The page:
Home Page Image



Saturday, October 11, 2008

Dante's Inferno


It’s warming up to a perfect 72 degrees. I open my windows to coax one of the last truly beautiful autumn days into my home and hear something indistinguishable over a loud speaker, check? Test? Something is going on.

An auction, my neighbors’ house. Through the trees I can make out items being arranged. I’ve never met them. Are they moving? Did they die?

Glassware, linens, artwork and furniture lay sprawled over wagons and grass.

“Did you know her?” a stranger asks
“No I didn’t” I reply somewhat embarrassed
“I guess she lived alone” the stranger offers

So she died. I can’t help but wonder if I missed something. I begin to search for things I hope not to find, evidence that we might have been friends.

The first few tables are safe. Porcelain horses and mass produced dinnerware. Rounding a corner, a loud flowered chair assaults my senses. Must have been a collector. Massive amounts of stamps and coins are neatly displayed under glass. I remember the last time I thought I might like to collect something, I was 12.

It’s clear that she was not a young woman. American flags with varying numbers of stars and old NRA posters line another table. Fabric and clothing circa 1930 fill box upon box on the ground.

And then I see it; Dante’s Inferno, 1880 folio alongside a vintage Tennyson. Gustave Dore’s beautifully illustrated pages draw me in. A look to my left reveals hundreds more. Classic literature, gardening manuals and cookbooks quickly expose at least three commonalities between this woman and myself.

I will bid on the folio.

I patiently wait as item after item is sold. I am drawn into conversations. These are my neighbors. A teacher, a bicycle enthusiast, a gossip, a city official. I hand out my business card and discuss how I can become more involved in my community. I need to redeem myself.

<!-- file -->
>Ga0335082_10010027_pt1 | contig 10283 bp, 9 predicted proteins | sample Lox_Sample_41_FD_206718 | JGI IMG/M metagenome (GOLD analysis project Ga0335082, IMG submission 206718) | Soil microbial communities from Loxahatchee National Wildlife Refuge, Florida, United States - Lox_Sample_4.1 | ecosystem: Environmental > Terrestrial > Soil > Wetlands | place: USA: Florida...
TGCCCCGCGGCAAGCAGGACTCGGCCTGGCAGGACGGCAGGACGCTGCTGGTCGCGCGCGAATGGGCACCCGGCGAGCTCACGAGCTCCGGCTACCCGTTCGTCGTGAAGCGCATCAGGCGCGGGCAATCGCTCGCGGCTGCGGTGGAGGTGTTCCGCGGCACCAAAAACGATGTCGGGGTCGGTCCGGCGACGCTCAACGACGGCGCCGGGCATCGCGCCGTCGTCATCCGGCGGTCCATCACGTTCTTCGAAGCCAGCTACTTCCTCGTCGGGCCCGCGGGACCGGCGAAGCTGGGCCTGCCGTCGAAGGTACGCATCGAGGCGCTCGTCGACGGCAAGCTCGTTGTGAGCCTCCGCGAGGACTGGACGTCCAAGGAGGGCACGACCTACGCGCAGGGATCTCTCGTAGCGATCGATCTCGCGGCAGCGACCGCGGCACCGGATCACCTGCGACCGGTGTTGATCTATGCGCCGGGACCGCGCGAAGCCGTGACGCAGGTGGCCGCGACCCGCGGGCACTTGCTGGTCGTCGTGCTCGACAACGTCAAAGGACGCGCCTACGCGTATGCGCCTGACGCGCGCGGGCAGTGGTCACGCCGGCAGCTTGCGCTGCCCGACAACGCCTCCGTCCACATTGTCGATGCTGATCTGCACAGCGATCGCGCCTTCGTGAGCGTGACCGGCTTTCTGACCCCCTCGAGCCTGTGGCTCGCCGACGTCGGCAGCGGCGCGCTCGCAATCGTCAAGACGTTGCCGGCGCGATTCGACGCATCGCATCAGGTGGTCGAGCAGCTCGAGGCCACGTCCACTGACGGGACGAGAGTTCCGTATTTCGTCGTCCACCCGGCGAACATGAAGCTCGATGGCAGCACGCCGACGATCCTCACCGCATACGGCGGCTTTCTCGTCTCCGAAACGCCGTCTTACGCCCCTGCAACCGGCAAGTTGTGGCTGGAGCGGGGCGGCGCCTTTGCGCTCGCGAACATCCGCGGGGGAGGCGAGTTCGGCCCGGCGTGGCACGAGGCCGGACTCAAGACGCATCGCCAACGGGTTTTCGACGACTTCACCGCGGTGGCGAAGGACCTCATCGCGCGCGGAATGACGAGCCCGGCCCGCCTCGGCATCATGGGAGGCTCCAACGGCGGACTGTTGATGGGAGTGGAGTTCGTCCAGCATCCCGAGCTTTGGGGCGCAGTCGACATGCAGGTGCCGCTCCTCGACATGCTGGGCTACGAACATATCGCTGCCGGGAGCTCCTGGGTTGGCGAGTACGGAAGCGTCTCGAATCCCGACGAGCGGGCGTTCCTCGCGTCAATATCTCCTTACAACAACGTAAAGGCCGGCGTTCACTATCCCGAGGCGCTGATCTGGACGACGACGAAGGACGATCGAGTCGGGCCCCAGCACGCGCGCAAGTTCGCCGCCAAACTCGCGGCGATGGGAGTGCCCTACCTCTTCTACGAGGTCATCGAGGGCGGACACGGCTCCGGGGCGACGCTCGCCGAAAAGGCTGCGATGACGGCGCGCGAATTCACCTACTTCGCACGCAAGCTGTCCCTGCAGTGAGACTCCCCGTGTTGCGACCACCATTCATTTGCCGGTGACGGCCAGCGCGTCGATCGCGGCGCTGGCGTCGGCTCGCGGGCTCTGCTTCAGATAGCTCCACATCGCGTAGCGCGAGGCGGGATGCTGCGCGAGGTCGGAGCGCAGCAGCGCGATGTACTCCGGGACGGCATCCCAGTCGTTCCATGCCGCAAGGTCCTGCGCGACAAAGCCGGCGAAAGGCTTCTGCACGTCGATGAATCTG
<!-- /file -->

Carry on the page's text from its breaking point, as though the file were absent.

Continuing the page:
The flowered chair sells for $5 after a little coaxing.

I ease through the crowd as the auctioneer moves closer to my book. Children walk by with hotdogs and I realize I haven’t eaten. I cease making eye contact with anyone who might speak to me, bid against me. Bees attracted by sugary sodas hover over the crowd and I begin to feel the nervous excitement of a live auction. I have never done this before.

I curl and uncurl my bidders’ card anxiously. 71, 71, 71, I repeat to myself. I don’t need to remember, it’s written on the card. Why am I trying to remember? My heart skips a beat as they raise my book in the air and announce they have an absentee bid. I decide on $100 max., maybe $125.

“$25? 25 dollars where?” the auctioneer bellows
I raise my card, he’s seen it.

The call for $30 brings another bidder from behind me. I won’t look back, afraid I will recognize my opponent and feel the need to relinquish the prize to a new aquaintenance.

I quickly run through possibilities of who the other bidder might be as the auctioneer again looks to me,

“$35?”

I raise my card and nod.

Back to my adversary at $40:

Accepted.

Back to me:

“$45?”

I nod again and this time, a pause,

“50? 50? 50 dollars where?” the auctioneer yells in sing-song. He is searching now, clearly having lost the other bidder.

And with that, it’s mine. Could it have been that easy?

“$45 to…what’s your number” he asks

I turn my card over to look, why? I know this, 71.

I wade through the crowd clutching my book, searching for the look of disappointment on my adversary’s face, nothing. I pause on the outskirts of the crowd to revel in my victory. I’m admiring the well worn cover of the Inferno when I hear a voice,

“Congratulations on your purchase” a white haired man of about seventy, camera 'round his neck says in a British accent
“Do you enjoy art?”
“Yes, I do. Painting, Photography, Literature…” I respond
“Well, that’s all we really have isn’t it?” he says

I had noticed this man wandering through the crowd as I waited. Noted his camera, kicked myself for not having grabbed mine. I racked my brain for something else to say, I felt the need to make a connection.

“So, you’re local?” I blurted out

How could I have said that?

“Clearly not” he responded smiling

“Right, I mean, now” I said trying to recover

“Well, now yes, but I’d rather be in Paris this time of year.”

I commented that “Yes, it would be nice, although I’d never been”, as he continued his story of his travels with the airlines.

“I’ve been all over the world, well almost. There are a few places I would still like to see” he offered “But there is still time”

“Yes”, I agreed, “there was.”

Having said all he came to say, he nodded in agreement, smiled and walked away.

6 comments:

Julia said...

Wonderful writing. Very clean, and very bright. I hope you enjoy your new folio (:

Thanks for the comment on my blog by the way.

Anonymous said...

Excellent Score!

Whitenoise said...

Interesting blog, thanks for sharing.

The Prickly Press said...

Thanks all.

Leendaluu said...

that is a coup. Congratulations and I'm jealous.

It is a pleasure to meet you!

L.

Anonymous said...

Amazing treasure story! Well written, clean and heartfelt. Thanks for sharing.